PRIME MINISTER:

Well you’ve got a plan for the future. You know, politicians often get criticised for being too short term.

The Snowy Hydro Scheme was built over 25 years and this is a project that we can add to that scheme within four years, and this is the company’s estimate, not mine.

But remember, this has all been designed. This project - all the drawings have been done, all the engineering has been done. What they need to do is to update it with modern technology, modern tunneling technology. They believe they can do that update by the end of the year and once the environmental approvals are given, they will be able to start.

DAVID LIPSON:

This will primarily feed energy into the grid along the east coast. You’ve pointed out many times, and so have others in your Government, that the centre of the storm of the moment is South Australia -

PRIME MINISTER:

Well South Australia is part of the - 

DAVID LIPSON:

They’ve had four power outages in the last few months. Yes, they are part of the grid, but this won’t primarily go to South Australia will it?

PRIME MINISTER:

It will support the whole national electricity market which does include South Australia.

South Australia has become extremely dependent on the rest of the network, particularly Victoria and the mistake they made was to have an enormous amount of wind which can provide on any given day 100 per cent or more of the state’s demand, or zero per cent. Right? And what they did was get rid of backup power in the sense of gas, they got rid of baseload power in the sense of coal and they did nothing in terms of putting in place storage. And this is how they – so what they were relying on was a very long extension cord connected to the Latrobe Valley in Victoria and so you had all of that pressure on all of that transmission.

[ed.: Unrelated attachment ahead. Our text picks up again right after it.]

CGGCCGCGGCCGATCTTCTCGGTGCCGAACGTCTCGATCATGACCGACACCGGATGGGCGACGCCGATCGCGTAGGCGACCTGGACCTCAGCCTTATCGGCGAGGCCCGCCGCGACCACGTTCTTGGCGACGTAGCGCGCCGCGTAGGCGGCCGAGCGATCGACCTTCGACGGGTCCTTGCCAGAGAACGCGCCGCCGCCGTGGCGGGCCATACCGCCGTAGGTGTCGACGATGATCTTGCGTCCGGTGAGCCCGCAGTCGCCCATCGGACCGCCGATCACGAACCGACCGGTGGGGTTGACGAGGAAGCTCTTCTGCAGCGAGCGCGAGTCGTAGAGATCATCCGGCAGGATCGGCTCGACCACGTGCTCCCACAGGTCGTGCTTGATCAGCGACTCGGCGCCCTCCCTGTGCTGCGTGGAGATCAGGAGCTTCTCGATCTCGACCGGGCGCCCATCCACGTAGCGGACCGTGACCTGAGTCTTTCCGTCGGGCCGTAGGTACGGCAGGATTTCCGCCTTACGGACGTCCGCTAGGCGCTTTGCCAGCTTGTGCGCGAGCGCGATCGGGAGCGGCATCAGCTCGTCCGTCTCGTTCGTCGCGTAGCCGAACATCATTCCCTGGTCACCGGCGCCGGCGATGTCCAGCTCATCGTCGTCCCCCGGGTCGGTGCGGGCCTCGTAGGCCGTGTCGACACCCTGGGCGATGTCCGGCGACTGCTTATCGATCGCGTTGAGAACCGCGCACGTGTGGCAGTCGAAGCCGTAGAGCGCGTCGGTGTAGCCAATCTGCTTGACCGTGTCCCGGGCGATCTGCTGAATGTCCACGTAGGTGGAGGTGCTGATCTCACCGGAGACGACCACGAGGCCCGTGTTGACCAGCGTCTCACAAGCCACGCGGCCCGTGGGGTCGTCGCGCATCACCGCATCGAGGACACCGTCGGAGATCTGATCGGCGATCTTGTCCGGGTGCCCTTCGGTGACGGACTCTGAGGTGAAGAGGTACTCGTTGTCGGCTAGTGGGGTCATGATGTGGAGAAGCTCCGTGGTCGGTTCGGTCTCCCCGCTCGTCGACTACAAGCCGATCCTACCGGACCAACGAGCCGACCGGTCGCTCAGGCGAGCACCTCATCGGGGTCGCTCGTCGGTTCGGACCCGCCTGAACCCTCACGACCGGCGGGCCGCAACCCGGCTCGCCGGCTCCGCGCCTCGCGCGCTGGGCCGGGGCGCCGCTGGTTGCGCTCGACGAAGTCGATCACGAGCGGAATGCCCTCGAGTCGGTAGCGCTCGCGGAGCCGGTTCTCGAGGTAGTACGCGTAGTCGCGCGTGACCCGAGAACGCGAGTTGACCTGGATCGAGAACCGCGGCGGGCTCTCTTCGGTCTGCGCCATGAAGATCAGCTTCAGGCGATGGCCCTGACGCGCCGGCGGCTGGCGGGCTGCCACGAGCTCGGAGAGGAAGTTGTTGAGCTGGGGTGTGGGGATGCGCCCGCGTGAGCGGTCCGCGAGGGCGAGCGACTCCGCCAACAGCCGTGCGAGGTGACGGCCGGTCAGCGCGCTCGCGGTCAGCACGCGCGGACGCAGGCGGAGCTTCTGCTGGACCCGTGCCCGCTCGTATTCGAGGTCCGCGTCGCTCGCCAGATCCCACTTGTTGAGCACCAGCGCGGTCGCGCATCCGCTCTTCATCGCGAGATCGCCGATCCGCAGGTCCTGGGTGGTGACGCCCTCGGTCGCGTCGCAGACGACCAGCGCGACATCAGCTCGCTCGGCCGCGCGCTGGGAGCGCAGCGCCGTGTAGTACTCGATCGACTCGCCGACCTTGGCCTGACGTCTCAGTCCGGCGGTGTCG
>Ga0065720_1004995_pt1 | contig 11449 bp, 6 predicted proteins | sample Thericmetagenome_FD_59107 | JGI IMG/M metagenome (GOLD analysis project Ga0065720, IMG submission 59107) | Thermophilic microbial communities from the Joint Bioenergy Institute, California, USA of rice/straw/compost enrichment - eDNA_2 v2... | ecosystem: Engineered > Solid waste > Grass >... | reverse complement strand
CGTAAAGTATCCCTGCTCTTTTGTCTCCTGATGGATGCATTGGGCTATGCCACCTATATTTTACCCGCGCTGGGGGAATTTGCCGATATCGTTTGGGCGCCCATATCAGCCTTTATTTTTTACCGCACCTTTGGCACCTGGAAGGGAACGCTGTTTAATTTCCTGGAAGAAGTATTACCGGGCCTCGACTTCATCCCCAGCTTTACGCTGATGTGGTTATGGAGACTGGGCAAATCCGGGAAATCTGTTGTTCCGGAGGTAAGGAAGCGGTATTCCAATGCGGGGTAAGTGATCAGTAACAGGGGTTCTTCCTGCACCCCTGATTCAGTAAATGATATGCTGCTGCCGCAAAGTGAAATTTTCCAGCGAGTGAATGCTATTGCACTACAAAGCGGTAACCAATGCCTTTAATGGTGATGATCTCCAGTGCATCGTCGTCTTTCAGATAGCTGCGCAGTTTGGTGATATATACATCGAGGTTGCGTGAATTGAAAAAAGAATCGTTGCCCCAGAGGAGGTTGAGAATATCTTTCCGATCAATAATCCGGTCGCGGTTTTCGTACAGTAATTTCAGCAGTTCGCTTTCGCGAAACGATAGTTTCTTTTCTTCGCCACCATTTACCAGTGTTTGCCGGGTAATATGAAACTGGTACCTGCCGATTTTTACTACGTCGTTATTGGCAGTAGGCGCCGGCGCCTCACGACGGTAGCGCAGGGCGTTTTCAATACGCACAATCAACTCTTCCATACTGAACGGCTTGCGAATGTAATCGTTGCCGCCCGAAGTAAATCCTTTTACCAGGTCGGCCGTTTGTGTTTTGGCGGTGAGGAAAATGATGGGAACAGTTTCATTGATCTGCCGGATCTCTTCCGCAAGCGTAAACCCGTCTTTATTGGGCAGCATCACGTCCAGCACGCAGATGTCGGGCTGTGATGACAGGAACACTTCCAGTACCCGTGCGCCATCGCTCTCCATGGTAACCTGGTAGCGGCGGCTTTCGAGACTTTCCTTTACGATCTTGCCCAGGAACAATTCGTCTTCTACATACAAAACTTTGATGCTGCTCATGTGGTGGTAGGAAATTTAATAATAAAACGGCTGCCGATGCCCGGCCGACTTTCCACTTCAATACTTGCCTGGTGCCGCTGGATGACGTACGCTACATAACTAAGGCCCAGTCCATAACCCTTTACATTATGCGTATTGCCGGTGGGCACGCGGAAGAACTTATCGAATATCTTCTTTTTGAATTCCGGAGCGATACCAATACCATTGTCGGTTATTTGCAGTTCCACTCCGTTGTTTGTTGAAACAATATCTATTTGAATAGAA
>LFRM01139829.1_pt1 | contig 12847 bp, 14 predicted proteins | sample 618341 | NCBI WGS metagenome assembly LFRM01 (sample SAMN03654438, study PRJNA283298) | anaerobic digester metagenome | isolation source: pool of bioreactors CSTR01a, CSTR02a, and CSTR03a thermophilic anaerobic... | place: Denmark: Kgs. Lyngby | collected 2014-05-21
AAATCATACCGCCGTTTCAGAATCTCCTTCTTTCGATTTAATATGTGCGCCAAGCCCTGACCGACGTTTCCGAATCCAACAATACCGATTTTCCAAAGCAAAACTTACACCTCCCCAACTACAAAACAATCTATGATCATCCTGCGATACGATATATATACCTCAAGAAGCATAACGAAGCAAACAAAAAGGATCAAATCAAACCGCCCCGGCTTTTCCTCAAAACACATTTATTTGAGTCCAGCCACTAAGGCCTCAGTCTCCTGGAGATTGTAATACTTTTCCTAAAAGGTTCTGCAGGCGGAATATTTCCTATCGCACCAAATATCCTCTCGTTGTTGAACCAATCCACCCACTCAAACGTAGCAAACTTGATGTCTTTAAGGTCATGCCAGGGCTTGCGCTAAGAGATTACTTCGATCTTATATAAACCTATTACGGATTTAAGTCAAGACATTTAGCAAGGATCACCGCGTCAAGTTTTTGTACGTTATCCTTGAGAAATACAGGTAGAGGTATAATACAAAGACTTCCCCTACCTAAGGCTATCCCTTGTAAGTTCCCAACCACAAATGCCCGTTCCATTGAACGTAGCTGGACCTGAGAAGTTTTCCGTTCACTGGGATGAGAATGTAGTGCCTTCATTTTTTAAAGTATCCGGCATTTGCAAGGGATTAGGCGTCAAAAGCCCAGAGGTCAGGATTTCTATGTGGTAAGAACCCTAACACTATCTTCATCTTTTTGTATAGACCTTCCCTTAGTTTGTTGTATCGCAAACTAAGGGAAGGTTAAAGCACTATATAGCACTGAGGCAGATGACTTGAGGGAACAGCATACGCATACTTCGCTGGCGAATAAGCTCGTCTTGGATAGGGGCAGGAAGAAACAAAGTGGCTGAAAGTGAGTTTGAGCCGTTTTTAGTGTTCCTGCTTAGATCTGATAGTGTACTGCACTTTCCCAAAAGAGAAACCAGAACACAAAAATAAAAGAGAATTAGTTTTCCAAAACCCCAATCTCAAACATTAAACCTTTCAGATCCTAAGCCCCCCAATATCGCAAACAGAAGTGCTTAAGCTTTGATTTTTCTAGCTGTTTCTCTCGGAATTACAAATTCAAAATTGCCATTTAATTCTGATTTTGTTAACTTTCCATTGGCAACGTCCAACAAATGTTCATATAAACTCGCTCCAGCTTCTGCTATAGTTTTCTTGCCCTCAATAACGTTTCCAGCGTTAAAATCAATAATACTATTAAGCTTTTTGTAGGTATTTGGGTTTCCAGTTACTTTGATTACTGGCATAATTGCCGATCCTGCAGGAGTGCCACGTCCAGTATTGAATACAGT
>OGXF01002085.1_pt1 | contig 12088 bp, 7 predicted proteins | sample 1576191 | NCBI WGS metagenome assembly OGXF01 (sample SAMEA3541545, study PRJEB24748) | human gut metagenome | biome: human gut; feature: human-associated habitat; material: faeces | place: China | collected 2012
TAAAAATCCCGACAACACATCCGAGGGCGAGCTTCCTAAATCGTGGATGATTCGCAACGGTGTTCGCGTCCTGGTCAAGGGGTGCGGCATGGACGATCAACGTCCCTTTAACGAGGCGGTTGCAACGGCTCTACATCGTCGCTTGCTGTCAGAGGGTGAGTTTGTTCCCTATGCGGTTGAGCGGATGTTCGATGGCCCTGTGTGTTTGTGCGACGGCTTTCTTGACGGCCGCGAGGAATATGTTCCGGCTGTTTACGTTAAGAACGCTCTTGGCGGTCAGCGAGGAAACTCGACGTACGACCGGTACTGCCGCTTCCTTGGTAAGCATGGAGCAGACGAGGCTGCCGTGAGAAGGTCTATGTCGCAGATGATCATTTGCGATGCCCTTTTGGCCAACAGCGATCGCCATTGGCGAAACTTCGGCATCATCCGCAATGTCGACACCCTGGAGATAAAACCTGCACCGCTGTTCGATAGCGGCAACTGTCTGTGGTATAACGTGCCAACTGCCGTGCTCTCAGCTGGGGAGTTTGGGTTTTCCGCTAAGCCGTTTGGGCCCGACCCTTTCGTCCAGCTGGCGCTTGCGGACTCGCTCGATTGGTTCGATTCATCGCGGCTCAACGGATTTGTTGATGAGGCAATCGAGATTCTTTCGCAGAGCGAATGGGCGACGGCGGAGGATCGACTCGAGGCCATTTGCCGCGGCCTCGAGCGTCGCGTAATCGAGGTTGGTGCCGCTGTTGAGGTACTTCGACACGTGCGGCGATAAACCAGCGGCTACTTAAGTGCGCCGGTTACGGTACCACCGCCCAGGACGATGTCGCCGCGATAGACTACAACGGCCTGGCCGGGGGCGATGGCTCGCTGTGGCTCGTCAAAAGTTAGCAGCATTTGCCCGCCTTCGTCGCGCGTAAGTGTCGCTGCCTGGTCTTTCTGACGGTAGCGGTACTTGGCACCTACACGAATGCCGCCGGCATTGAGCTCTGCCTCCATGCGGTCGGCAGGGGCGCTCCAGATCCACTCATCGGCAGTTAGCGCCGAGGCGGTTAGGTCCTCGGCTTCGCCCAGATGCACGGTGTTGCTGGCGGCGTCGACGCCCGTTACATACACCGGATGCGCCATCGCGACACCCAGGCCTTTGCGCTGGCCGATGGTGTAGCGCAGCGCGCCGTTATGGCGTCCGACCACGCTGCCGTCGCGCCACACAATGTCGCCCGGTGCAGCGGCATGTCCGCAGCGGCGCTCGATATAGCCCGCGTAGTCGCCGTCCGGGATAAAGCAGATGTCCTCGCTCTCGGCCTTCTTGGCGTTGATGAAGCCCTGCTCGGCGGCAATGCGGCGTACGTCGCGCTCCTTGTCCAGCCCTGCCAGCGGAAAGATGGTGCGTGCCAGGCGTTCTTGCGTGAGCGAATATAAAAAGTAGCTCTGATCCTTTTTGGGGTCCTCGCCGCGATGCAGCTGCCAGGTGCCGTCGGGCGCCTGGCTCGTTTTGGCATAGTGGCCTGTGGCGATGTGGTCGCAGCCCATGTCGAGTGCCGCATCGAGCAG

DAVID LIPSON:

So how will this actually help South Australia? You’re saying because, what, the Victorian grid will have more energy – they will have more to provide to South Australia?

PRIME MINISTER:

It will provide additional power for the whole of the grid and last night, Snowy Hydro told me that there was a failure at one of the big coal-fired power stations in New South Wales. Snowy Hydro was able to come on with the power in 90 seconds, with 90 seconds notice they could come on with the power to stabilise the grid, maintain the frequency that is required.

Snowy Hydro is a very, very resilient, very important part of the grid. And because of its ability, particularly when we enhance it with this project to store more electricity, it will make it an even more important part.

It is more needed now than it was when it was built because of the fact that so much of our energy comes from variable sources.

That’s why I say this will provide security, greater affordability, greater stability and because of that storage you can make renewables reliable or much more reliable.

DAVID LIPSON:

Do we need another interconnector though to get to South Australia? It is a long way to go around and as you know electricity is lost the further it goes. Do we need another interconnector between New South Wales and South Australia?

PRIME MINISTER:

Well there is a case being made for that and that’s being looked at.

DAVID LIPSON:

Would the Federal Government chip in?

PRIME MINISTER:

Well it would be – it’s infrastructure that has been looked and the regulators are examining at the moment. But there is a case being made for that. And I am not going to pre-judge that.